It's hard to meet other new moms. It is doubly hard to meet other new moms when you work during the day, then want to spend time with your family in the evening. This morning, however, I met for coffee with another mom who is also a new postdoc, whose baby is nearly the same age as ours. Her daughter was born just a few weeks after ours, she moved to Berkeley from Palo Alto, but all their family is up north, and, for all our differences, we have an awful lot of similar experiences.
The biggest similarities come with feeling sad about leaving our babies all day, but also feeling frustrated that we can't spend longer at work (and nervous that everyone else notices that we don't spend as long at work as we might want to).
For me, I try to get into lab around 8am, but usually don't make it there until 8:30am. The hard thing is that I have to leave at 4pm every day to make sure I have enough time to get to daycare to pick up baby girl. Then, between lab meetings, journal clubs, seminars, pumping and just taking a few minutes to be social with labmates, the time seems to slip away. I'm fortunate that I can work from home also, so I try to save the bigger writing tasks for the evening, after baby girl has gone to bed.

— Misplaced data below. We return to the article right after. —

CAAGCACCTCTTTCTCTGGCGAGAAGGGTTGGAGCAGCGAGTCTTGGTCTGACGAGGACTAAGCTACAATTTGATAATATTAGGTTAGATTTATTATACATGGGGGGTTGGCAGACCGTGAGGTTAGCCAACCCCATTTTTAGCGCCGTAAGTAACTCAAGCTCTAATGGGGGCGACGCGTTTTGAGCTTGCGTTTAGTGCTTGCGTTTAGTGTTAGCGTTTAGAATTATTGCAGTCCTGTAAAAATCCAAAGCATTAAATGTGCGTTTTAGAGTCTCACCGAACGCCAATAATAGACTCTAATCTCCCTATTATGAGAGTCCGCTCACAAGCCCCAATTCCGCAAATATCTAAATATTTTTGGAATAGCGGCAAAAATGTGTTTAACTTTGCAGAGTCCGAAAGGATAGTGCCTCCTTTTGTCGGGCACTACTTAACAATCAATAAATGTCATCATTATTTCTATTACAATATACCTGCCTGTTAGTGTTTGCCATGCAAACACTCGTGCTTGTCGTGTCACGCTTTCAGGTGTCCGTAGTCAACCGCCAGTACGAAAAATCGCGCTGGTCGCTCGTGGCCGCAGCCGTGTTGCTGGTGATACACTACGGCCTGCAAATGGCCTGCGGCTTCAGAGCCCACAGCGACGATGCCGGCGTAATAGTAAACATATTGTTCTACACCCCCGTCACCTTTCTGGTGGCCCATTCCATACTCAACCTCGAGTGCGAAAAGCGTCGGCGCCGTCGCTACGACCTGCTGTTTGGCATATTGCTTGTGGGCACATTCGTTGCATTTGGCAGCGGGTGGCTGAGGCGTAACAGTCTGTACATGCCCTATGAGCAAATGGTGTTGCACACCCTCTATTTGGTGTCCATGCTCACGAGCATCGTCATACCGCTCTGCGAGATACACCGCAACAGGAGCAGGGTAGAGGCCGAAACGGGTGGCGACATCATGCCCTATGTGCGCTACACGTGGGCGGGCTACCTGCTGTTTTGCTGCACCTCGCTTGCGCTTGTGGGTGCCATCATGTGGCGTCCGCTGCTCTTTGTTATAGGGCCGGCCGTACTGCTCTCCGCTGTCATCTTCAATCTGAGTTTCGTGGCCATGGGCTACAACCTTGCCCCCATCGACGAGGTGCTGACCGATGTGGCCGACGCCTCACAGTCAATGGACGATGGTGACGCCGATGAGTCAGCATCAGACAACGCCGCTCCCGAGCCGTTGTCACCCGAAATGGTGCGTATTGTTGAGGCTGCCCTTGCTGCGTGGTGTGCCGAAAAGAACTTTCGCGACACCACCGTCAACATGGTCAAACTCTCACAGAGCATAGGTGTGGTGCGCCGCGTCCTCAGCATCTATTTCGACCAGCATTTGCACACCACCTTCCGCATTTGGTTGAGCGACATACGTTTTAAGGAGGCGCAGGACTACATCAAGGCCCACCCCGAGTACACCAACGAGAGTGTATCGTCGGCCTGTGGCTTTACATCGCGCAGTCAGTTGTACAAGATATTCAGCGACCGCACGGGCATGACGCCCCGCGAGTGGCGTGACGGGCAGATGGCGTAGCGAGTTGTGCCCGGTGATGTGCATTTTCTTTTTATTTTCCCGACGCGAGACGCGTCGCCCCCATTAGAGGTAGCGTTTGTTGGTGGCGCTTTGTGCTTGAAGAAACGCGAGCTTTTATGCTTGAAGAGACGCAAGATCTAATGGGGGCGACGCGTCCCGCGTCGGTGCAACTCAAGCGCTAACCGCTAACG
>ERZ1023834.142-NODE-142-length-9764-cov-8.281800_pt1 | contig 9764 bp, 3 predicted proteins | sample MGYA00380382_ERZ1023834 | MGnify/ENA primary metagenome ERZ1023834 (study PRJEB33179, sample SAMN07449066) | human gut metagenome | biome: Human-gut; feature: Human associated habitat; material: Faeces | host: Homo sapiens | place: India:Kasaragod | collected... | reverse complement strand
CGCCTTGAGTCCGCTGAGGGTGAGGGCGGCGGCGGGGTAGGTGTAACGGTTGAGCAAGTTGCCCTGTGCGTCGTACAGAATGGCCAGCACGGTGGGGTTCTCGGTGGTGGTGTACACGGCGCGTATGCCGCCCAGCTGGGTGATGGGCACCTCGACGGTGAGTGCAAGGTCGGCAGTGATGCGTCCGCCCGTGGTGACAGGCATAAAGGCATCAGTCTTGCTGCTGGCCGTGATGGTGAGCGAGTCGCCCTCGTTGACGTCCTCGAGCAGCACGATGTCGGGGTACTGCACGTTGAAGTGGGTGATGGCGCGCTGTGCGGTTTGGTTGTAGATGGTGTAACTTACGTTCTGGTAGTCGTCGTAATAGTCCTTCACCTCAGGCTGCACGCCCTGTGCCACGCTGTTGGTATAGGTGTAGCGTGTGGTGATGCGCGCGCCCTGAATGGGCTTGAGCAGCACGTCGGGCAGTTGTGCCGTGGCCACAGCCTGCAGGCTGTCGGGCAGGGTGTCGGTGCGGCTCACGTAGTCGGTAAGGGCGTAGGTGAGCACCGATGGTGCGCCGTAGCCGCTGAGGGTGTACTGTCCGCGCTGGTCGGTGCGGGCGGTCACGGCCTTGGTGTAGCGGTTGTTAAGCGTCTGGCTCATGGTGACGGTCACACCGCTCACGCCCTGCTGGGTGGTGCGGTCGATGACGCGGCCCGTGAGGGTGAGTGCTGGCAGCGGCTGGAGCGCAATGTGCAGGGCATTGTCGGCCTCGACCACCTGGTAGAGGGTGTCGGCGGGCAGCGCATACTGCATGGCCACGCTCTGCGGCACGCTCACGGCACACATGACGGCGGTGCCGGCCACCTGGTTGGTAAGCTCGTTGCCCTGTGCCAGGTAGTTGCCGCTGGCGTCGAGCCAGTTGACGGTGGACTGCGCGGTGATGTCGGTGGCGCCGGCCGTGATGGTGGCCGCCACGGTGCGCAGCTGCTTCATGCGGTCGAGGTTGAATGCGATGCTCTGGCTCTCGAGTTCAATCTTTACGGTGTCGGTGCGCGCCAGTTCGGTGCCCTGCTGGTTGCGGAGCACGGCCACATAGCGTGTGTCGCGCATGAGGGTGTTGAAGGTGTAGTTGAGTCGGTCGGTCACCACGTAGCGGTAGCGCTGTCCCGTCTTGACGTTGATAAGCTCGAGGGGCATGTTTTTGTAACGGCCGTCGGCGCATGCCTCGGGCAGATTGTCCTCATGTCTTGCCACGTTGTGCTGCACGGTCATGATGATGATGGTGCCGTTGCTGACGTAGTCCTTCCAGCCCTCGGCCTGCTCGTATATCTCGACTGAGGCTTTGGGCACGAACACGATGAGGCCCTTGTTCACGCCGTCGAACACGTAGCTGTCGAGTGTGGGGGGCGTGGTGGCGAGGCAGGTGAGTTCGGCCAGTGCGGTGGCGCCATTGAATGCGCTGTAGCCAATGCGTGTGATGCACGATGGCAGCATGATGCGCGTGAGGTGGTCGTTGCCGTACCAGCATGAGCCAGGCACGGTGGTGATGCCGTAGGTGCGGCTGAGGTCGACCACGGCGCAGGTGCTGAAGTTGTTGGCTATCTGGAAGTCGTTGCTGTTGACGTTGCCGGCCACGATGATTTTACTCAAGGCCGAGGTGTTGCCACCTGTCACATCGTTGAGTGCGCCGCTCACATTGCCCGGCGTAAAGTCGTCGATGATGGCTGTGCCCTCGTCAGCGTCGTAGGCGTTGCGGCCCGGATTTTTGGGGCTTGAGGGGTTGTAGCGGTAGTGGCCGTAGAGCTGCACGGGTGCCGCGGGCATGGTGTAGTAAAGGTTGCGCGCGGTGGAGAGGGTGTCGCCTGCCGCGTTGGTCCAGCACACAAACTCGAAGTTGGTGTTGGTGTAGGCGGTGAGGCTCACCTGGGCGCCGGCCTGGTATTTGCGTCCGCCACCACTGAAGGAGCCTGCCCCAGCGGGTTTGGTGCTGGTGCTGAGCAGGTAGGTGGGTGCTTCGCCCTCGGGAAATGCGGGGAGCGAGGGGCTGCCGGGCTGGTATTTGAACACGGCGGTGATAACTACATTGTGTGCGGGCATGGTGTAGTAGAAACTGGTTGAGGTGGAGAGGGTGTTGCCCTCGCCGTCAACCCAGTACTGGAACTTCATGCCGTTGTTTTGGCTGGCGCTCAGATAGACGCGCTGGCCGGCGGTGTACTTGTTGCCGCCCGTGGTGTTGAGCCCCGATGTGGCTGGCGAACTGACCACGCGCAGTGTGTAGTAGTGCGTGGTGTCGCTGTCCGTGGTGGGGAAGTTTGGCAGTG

I've decided, however, that for me, for us, the daycare that we found (small, family-run) really is the best option. I have a hard time being home alone with baby girl all day everyday. I think, if we had family or close friends nearby, I wouldn't mind being a stay-at-home mom. But here, where it's strange and there are so many sketchy people wandering around, and I don't know anyone, it is very stressful to be alone all day. Thus, going back to work not only means I have the time off to focus on other parts of myself, it lets me be a better mother when I am home. This is particular to my personality, but it does help.
Now, although baby girl is napping, I still feel inclined to do "domestic-type" things when I'm at home, so I'm going to go make some bread and get dinner started.